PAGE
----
During the Artemis programme, astronauts may need to utilise resources already present on the lunar surface while they explore the Moon. Consider water. Because it is expensive and heavy to launch from Earth, future space travellers may need to look for ice to harvest.
It may be melted, cleaned for drinking, and utilised as rocket fuel once it has been unearthed. But where may we discover water on the Moon, and how much of it is there?
Herein lies the value of NASA's Lunar Flashlight. The small satellite, also known as a CubeSat, is about the size of a suitcase and is designed to find naturally existing surface ice that is thought to reside at the bottom of unexplored craters on the Moon.
According to Barbara Cohen, the mission's lead investigator at NASA's Goddard Space Flight Center in Greenbelt, Maryland, "prior observations have been a little bit unclear, despite the fact that we have a very solid sense there is ice within the coldest and darkest craters on the Moon."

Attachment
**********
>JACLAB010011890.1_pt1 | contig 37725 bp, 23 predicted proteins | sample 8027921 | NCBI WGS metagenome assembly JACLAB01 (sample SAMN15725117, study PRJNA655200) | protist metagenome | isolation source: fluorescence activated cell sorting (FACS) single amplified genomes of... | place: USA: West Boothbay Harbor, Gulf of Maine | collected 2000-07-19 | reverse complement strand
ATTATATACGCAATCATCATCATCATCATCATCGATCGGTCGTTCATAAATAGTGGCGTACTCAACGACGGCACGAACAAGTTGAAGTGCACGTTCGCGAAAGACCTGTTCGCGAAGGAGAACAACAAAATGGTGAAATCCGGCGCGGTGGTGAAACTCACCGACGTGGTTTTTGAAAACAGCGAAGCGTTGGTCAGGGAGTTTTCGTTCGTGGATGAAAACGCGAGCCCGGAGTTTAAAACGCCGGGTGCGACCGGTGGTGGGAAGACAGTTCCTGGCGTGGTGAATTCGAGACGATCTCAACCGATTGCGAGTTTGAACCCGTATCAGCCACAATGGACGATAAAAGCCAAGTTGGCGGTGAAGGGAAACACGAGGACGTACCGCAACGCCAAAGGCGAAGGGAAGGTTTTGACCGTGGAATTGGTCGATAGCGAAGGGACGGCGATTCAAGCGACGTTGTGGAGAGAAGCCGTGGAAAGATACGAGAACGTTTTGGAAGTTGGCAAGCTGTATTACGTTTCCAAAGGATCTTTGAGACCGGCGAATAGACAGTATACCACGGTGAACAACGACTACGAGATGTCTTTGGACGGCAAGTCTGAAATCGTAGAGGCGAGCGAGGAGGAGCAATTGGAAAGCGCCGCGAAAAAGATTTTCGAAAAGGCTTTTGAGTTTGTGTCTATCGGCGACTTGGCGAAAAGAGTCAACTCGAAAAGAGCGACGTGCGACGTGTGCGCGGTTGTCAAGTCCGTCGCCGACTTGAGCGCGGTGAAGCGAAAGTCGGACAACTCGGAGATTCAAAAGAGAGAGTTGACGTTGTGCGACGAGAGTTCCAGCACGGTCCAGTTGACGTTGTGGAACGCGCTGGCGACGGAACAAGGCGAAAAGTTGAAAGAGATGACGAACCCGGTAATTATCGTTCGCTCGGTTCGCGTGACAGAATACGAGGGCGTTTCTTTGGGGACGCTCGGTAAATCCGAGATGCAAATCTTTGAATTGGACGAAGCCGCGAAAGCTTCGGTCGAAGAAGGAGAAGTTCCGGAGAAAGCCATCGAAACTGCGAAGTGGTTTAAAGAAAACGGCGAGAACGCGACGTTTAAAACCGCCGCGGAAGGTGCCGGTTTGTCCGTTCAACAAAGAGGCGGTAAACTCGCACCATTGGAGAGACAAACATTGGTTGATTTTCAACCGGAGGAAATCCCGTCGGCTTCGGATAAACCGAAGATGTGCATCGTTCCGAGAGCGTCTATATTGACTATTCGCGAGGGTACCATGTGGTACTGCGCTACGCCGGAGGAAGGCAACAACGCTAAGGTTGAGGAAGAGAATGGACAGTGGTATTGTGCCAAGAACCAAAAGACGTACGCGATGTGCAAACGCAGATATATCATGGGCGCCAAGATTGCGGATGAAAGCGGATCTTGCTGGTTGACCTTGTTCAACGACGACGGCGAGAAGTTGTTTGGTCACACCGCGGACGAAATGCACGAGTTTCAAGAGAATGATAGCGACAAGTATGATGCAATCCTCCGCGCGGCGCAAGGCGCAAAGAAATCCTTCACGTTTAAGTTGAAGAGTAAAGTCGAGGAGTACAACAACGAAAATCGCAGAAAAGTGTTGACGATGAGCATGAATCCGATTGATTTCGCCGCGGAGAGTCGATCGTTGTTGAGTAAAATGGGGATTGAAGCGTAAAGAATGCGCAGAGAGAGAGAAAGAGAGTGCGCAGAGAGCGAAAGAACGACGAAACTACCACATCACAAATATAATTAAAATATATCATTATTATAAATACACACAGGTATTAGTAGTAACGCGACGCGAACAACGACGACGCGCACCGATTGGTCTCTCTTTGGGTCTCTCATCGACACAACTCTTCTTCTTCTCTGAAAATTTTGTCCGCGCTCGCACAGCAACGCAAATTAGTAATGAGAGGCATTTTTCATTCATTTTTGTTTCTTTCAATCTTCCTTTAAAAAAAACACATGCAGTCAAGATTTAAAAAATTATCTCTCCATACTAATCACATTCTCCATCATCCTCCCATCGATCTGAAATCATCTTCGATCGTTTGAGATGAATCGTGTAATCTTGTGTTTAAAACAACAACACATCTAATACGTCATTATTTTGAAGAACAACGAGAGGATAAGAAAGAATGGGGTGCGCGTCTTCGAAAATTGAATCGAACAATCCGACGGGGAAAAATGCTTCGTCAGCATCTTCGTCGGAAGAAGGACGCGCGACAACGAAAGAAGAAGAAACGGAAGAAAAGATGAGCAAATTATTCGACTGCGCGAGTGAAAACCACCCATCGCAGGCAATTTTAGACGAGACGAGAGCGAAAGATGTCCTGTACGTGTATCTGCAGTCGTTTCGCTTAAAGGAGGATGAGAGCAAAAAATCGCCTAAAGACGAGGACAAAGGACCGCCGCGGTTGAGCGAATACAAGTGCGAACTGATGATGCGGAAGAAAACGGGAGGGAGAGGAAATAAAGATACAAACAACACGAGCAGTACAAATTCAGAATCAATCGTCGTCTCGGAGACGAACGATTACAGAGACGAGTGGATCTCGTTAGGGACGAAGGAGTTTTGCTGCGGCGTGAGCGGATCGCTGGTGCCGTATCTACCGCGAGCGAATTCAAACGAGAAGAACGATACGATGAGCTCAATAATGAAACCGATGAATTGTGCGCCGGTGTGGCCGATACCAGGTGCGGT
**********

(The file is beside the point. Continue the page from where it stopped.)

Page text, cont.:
Scientifically speaking, that's OK, but we need to be certain it exists if we want to send astronauts there to break up the ice and drink it.
The spacecraft, run by NASA's Jet Propulsion Laboratory in Southern California, is a technology demonstration that aims to break many technical ground, including becoming the first mission to use lasers to search for water ice.
Additionally, it will be the first planetary spaceship to employ a "green" propellant, a more secure form of fuel.